As soon as the critter was sure the lights were off for good, he scrambled to his tiny li'l feet, ate all of Spooky's food, licked the bowl clean, and scampered off into that good night, probably shaking his prehensile tail at us while making a note of just where the suckers who leave out tasty treats live.
Now, possums are just downright weird animals. Living fossils, actually. They're marsupials with kinda-prehensile tails (they can't really hang from them all that well, but can sort of do it). Gentle omnivores, they "play possum" in a last-ditch effort to escape threats, after first trying hissing and retreat. Although all mammals can catch rabies, possums have a marked resistance to the disease. They've got more teeth than any other mammal and a nigh-immunity to pit viper poison - they chow down on copperheads. Oh, and they've got opposable thumbs on their back feet!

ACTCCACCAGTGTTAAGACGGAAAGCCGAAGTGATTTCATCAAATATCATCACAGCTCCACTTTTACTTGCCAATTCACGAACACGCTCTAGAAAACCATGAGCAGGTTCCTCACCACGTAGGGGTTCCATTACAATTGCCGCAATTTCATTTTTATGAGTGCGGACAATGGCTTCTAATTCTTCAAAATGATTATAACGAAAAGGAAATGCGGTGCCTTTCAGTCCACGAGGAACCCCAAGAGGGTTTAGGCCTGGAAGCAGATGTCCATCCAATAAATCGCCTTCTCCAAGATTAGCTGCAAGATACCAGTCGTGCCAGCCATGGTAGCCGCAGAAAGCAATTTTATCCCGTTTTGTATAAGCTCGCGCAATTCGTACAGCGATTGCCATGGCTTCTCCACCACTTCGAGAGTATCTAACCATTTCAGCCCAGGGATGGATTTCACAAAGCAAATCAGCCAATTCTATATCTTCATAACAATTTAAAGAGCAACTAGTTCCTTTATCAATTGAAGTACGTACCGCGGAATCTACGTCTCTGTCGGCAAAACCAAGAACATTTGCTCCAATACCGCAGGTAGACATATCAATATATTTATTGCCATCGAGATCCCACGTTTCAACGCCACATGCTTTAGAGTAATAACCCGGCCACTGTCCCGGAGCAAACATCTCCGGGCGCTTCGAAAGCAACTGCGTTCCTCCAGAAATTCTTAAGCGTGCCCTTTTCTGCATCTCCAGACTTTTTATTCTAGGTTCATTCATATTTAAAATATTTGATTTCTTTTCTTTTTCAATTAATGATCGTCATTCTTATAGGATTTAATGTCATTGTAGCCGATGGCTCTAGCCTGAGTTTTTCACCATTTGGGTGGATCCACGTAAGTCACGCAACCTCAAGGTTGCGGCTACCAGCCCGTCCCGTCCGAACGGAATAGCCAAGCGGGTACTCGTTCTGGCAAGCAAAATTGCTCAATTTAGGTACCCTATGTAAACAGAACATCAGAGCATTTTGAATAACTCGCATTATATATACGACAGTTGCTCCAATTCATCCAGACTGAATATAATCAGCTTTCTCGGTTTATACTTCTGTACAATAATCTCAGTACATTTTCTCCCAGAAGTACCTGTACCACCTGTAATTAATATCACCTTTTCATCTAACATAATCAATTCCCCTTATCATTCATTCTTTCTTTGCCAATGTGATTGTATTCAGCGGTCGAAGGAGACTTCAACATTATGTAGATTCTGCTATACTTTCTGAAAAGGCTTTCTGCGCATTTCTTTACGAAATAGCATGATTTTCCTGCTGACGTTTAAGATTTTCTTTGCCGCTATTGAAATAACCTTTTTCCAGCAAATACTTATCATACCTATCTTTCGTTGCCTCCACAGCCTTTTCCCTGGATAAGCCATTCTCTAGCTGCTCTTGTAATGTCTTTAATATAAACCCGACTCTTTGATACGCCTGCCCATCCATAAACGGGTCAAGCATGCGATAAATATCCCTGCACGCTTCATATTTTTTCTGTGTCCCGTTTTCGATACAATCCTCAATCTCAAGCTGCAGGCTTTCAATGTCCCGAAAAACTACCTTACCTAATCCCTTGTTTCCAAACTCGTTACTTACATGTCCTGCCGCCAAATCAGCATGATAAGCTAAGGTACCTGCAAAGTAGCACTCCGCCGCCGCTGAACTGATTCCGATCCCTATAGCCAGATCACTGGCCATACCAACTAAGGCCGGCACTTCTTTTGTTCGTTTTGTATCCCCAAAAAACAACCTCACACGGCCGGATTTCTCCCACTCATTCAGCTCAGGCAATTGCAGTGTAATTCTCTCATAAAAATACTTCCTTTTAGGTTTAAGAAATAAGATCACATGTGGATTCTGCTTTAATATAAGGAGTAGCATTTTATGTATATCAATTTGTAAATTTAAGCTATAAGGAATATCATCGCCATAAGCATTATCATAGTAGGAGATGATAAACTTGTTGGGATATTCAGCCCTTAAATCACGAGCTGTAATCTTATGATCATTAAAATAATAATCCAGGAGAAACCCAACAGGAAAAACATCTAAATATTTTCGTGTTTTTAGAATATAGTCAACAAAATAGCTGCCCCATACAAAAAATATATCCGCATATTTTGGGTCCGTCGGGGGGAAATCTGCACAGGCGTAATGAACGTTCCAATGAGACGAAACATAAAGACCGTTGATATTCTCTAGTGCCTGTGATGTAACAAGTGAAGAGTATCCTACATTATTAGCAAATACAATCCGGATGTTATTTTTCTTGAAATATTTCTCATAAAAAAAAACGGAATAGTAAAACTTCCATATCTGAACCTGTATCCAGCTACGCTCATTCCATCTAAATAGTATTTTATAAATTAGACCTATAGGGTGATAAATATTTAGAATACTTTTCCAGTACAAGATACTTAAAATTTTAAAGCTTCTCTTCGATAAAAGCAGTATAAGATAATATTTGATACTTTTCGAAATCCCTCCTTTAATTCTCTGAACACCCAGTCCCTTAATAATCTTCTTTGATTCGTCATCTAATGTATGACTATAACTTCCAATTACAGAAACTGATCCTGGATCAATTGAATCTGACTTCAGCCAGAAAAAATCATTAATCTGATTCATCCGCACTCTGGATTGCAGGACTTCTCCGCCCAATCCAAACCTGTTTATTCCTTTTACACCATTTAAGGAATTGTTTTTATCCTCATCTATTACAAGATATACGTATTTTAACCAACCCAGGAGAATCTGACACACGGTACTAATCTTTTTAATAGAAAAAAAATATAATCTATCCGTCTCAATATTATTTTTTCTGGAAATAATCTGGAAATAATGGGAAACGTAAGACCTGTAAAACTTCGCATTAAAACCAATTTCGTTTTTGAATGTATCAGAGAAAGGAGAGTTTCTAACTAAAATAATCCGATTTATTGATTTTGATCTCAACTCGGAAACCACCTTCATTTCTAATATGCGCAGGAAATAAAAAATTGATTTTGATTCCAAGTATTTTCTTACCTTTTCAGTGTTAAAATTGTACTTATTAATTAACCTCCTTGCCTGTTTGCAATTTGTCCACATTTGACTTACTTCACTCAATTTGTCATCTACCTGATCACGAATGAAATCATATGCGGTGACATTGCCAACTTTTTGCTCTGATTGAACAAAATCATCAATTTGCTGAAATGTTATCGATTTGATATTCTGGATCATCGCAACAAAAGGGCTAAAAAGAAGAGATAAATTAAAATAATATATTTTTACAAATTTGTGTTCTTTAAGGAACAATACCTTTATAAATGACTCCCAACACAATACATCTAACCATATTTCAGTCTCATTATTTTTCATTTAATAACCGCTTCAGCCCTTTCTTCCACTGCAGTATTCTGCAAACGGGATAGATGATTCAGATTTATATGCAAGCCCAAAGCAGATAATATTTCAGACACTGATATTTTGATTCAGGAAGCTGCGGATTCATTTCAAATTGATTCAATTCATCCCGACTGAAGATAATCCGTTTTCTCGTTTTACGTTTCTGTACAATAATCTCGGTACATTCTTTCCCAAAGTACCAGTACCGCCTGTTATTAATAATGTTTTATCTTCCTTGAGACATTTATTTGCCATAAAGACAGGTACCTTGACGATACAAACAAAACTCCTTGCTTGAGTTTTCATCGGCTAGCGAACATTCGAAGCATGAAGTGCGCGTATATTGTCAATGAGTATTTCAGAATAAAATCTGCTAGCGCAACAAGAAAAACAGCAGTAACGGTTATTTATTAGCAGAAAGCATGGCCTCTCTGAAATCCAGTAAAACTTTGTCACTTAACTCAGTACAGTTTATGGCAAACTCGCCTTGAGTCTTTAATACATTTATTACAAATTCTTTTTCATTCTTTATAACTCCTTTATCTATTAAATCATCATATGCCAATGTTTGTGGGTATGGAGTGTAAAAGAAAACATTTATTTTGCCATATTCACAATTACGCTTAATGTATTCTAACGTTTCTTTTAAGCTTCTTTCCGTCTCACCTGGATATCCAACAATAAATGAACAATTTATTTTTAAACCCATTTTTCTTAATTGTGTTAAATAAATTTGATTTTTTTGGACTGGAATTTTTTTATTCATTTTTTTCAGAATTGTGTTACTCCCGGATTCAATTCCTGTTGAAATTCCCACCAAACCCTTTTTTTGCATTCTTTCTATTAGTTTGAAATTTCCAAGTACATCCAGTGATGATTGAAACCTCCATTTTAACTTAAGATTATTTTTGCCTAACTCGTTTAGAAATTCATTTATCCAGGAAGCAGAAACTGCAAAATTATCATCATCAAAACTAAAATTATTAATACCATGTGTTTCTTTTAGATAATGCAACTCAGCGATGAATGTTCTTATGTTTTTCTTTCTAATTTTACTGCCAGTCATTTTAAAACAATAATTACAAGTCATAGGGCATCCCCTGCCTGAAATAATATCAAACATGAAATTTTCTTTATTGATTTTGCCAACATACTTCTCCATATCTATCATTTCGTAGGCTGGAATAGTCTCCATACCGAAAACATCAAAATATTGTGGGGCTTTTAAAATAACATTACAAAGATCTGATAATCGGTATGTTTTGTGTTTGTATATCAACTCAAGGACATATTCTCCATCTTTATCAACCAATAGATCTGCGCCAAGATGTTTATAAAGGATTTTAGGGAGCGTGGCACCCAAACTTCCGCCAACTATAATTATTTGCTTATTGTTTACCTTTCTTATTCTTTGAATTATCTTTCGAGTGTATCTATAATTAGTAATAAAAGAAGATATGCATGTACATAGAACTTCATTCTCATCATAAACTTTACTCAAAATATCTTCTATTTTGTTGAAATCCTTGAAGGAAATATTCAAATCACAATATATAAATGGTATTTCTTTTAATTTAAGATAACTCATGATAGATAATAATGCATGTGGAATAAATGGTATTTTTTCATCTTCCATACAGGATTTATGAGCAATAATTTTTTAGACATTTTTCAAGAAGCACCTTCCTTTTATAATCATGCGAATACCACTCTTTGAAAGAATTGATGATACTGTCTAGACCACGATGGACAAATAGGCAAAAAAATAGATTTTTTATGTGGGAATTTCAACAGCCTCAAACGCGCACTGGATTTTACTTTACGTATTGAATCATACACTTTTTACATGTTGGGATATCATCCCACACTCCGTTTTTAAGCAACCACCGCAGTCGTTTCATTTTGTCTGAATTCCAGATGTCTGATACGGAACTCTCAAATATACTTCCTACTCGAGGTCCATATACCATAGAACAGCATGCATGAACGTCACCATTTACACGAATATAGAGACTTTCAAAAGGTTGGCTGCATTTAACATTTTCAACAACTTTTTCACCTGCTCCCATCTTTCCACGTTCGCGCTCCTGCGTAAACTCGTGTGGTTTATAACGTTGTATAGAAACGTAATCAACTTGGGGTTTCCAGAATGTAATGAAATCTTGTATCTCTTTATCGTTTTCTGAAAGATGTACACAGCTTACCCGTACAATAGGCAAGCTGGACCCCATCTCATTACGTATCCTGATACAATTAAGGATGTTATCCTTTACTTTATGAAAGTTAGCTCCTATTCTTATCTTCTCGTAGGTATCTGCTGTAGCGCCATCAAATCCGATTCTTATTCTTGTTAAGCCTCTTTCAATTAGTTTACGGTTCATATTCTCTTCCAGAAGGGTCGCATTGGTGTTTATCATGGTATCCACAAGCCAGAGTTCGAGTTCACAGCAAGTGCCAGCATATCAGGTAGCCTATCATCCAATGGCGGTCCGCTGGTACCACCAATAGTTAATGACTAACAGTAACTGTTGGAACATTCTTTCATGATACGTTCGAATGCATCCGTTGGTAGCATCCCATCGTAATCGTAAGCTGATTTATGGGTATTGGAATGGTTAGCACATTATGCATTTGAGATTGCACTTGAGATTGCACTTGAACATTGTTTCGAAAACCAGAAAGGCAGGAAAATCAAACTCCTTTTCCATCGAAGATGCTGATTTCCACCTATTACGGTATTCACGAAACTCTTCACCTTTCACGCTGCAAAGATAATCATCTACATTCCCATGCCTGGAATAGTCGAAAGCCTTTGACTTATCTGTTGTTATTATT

Then it occurred to me - what we have here is a redneck mongoose. A Rikki-Bobby-Tikki-Tavi, if you will. No one's idea of a pet, but they've survived nevertheless. People will spend a bucketload of money on Persian kitten or a collie who's been overbred to the point of inherent bad temper and health problems, but those same people will threaten a gentle possum with the business end of a broom when the critter just wants a taste of Gravy Train.
So I'm glad we let him alone and honestly, I'm glad he got a free meal out of the encounter.It's bound to be hard to be a possum in a pedigreed world and I think all of us have days when we can relate more to the possum than the pedigree. And I hope that when I'm next having a hard time fitting in (which I shall now call a "possum day") someone doesn't whack me with a Swifter.